Need books for my goddaughter to read

bigfatcarp93

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Queen Michael said:
A Series of Unfortunate Events isn't sf or fantasy, but it's darn good.
Well... it's a touch fantasy-esque.

OT: Trying to answer this made me realize that I don't really read anything age-appropriate for little kids, lol. Again, I guess I'll just echo Unfortunate Events.
 

09philj

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It's difficult for me to remember back so far, but here's a few I really like I probably first read when I was about eleven or twelve:

Mortal Engines by Phillip Reeve - Dieselpunk post-nuclear future sci-fi about gigantic moving cities which eat each other.

Skulduggery Pleasant by Derek Landy - Smart and funny urban fantasy series about an undead detective mage and his teenage sidekick.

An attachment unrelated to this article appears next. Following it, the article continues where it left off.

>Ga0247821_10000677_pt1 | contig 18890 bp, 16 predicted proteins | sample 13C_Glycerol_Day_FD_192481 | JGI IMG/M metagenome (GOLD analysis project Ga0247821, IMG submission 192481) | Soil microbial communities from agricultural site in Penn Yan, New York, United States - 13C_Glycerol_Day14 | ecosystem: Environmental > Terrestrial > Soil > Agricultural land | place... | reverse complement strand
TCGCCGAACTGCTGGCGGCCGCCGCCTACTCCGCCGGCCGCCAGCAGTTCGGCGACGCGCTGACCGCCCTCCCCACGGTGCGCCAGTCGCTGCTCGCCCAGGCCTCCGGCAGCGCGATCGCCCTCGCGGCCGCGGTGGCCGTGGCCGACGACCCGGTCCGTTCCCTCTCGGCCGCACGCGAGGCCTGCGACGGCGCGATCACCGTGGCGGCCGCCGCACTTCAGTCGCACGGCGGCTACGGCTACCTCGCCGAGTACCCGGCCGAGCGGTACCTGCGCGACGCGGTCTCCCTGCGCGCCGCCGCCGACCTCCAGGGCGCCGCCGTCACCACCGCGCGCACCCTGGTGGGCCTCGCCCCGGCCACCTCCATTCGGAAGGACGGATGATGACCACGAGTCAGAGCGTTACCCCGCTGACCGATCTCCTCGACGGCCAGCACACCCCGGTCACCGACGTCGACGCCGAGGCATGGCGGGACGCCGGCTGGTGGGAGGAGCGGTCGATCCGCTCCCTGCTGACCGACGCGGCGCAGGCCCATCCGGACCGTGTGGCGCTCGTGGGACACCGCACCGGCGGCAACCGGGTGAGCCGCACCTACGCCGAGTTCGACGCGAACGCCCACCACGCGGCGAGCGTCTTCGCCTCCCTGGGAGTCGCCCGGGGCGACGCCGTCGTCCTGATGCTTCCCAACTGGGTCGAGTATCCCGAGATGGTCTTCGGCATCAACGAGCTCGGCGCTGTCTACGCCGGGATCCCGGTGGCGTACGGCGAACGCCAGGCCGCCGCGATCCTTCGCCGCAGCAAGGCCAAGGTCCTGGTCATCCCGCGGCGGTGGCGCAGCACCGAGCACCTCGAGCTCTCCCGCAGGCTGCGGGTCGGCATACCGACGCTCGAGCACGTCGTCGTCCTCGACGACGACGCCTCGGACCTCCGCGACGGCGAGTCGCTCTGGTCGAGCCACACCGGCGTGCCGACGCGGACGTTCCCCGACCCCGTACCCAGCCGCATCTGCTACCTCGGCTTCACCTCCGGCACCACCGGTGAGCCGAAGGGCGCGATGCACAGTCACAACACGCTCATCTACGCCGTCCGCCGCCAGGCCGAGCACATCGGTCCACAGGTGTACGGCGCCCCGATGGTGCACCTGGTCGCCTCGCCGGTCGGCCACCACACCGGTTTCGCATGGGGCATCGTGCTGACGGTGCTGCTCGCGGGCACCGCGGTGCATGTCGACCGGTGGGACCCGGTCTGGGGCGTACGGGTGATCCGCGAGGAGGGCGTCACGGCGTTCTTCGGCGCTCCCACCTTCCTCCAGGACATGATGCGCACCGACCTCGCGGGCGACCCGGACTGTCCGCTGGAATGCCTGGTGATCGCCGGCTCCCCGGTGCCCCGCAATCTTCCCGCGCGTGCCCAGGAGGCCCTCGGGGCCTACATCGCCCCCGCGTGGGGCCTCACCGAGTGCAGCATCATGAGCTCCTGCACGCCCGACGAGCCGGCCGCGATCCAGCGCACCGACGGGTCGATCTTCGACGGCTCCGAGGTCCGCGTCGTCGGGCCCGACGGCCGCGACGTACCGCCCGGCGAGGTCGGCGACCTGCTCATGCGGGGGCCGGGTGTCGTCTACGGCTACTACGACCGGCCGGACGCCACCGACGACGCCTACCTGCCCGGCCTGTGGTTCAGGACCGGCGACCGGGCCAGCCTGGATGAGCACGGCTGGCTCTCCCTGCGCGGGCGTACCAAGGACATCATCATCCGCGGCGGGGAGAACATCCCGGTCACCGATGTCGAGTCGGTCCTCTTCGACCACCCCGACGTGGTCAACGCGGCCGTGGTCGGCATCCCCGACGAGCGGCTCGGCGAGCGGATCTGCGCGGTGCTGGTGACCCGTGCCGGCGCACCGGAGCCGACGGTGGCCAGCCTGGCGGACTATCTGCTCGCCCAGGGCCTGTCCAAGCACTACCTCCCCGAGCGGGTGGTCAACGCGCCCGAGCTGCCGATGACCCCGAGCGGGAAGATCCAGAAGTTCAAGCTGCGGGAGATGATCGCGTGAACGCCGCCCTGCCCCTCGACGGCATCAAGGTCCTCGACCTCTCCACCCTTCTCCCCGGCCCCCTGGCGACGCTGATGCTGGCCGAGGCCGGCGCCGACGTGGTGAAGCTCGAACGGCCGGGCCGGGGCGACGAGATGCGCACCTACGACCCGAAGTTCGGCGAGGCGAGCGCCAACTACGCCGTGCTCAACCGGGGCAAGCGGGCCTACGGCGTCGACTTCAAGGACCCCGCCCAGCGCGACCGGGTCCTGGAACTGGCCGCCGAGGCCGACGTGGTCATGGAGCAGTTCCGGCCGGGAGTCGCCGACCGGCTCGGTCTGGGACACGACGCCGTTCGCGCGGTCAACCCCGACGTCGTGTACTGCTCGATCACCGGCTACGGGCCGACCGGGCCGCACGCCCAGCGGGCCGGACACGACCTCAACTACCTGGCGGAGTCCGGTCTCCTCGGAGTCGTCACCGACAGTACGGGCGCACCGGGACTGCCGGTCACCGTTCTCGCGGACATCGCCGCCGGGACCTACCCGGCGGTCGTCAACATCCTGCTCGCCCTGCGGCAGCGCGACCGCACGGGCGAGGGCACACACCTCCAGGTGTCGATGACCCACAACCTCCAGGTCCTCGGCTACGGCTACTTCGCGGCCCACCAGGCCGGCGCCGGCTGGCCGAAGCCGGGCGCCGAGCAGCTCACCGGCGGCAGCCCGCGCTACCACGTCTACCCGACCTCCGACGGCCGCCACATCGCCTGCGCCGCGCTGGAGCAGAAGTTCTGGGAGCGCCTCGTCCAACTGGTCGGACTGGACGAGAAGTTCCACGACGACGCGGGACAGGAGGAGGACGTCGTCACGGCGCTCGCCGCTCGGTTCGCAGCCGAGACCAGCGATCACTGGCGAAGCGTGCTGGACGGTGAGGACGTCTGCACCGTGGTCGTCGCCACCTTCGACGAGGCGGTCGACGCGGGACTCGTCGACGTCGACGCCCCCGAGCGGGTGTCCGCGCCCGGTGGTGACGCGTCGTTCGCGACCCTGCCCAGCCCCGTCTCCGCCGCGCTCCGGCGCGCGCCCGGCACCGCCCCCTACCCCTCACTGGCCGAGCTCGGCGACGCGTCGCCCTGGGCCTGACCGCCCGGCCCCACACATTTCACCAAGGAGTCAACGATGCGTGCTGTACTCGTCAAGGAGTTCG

Uncle Montague's Tales of Terror by Chris Priestly - Ghost stories. Really bloody good ones.

Artemis Fowl by Eoin Colfer - Very witty science fantasy about interactions between a teenage criminal mastermind and fairies.

The Hitchhiker's Guide to the Galaxy by Douglas Adams - You should know what this is.

Dracula by Bram Stoker - Ditto

Gone by Michael Grant - Imagine if Lord of the Flies was re-imagined by Stephen King, only better. Although I was probably capable of reading this at twelve, it scared me so shitless I stopped early on and didn't pick it up again for about a year or possibly more.
 

Lord Garnaat

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I will second The Chronicles of Narnia: in terms of children's novels that are both light-hearted and complex, you can't get much better.